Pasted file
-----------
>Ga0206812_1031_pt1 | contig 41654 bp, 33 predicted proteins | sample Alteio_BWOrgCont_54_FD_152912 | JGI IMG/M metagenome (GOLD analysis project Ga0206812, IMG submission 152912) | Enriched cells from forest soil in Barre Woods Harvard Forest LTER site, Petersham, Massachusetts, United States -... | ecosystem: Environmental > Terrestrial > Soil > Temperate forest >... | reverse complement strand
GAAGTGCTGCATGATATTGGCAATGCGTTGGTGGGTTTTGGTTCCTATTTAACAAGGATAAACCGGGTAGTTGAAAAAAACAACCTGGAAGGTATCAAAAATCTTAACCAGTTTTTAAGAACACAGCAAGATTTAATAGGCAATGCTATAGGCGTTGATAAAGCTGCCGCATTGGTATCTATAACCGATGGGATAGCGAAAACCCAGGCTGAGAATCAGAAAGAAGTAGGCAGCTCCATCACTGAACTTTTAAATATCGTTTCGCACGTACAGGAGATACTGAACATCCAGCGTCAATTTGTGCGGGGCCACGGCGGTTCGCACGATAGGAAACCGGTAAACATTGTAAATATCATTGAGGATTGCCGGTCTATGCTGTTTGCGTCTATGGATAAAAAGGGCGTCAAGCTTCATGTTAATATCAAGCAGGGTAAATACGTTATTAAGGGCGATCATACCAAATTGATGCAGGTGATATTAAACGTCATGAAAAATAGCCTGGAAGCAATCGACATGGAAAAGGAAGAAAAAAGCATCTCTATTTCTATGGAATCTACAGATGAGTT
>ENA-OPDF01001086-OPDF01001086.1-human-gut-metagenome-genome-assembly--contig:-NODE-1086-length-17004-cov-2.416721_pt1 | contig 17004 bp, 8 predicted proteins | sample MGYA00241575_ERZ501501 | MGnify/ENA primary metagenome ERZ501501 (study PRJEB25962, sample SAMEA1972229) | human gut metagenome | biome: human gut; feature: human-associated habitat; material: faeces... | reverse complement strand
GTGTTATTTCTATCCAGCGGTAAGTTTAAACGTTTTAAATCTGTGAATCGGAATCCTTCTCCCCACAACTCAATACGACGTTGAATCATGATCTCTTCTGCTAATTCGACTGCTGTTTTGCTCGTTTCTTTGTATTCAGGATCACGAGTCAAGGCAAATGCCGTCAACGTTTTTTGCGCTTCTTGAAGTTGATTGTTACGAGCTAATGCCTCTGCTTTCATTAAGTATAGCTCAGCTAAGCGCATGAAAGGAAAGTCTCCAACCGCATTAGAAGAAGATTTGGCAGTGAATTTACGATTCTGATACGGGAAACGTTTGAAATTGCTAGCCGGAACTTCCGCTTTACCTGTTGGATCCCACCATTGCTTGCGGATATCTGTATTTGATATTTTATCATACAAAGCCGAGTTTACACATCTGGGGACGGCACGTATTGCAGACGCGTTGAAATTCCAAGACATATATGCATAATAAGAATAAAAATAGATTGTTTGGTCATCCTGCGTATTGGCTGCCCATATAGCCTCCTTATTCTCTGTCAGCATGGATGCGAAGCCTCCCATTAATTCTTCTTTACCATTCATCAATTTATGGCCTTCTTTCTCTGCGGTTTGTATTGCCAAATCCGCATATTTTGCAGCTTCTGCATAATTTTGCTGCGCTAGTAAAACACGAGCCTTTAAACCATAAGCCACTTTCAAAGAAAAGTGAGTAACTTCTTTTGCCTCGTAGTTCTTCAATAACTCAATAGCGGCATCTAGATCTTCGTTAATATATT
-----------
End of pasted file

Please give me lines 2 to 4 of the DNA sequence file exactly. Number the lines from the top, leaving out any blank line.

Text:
GAAGTGCTGCATGATATTGGCAATGCGTTGGTGGGTTTTGGTTCCTATTTAACAAGGATAAACCGGGTAGTTGAAAAAAACAACCTGGAAGGTATCAAAAATCTTAACCAGTTTTTAAGAACACAGCAAGATTTAATAGGCAATGCTATAGGCGTTGATAAAGCTGCCGCATTGGTATCTATAACCGATGGGATAGCGAAAACCCAGGCTGAGAATCAGAAAGAAGTAGGCAGCTCCATCACTGAACTTTTAAATATCGTTTCGCACGTACAGGAGATACTGAACATCCAGCGTCAATTTGTGCGGGGCCACGGCGGTTCGCACGATAGGAAACCGGTAAACATTGTAAATATCATTGAGGATTGCCGGTCTATGCTGTTTGCGTCTATGGATAAAAAGGGCGTCAAGCTTCATGTTAATATCAAGCAGGGTAAATACGTTATTAAGGGCGATCATACCAAATTGATGCAGGTGATATTAAACGTCATGAAAAATAGCCTGGAAGCAATCGACATGGAAAAGGAAGAAAAAAGCATCTCTATTTCTATGGAATCTACAGATGAGTT
>ENA-OPDF01001086-OPDF01001086.1-human-gut-metagenome-genome-assembly--contig:-NODE-1086-length-17004-cov-2.416721_pt1 | contig 17004 bp, 8 predicted proteins | sample MGYA00241575_ERZ501501 | MGnify/ENA primary metagenome ERZ501501 (study PRJEB25962, sample SAMEA1972229) | human gut metagenome | biome: human gut; feature: human-associated habitat; material: faeces... | reverse complement strand
GTGTTATTTCTATCCAGCGGTAAGTTTAAACGTTTTAAATCTGTGAATCGGAATCCTTCTCCCCACAACTCAATACGACGTTGAATCATGATCTCTTCTGCTAATTCGACTGCTGTTTTGCTCGTTTCTTTGTATTCAGGATCACGAGTCAAGGCAAATGCCGTCAACGTTTTTTGCGCTTCTTGAAGTTGATTGTTACGAGCTAATGCCTCTGCTTTCATTAAGTATAGCTCAGCTAAGCGCATGAAAGGAAAGTCTCCAACCGCATTAGAAGAAGATTTGGCAGTGAATTTACGATTCTGATACGGGAAACGTTTGAAATTGCTAGCCGGAACTTCCGCTTTACCTGTTGGATCCCACCATTGCTTGCGGATATCTGTATTTGATATTTTATCATACAAAGCCGAGTTTACACATCTGGGGACGGCACGTATTGCAGACGCGTTGAAATTCCAAGACATATATGCATAATAAGAATAAAAATAGATTGTTTGGTCATCCTGCGTATTGGCTGCCCATATAGCCTCCTTATTCTCTGTCAGCATGGATGCGAAGCCTCCCATTAATTCTTCTTTACCATTCATCAATTTATGGCCTTCTTTCTCTGCGGTTTGTATTGCCAAATCCGCATATTTTGCAGCTTCTGCATAATTTTGCTGCGCTAGTAAAACACGAGCCTTTAAACCATAAGCCACTTTCAAAGAAAAGTGAGTAACTTCTTTTGCCTCGTAGTTCTTCAATAACTCAATAGCGGCATCTAGATCTTCGTTAATATATT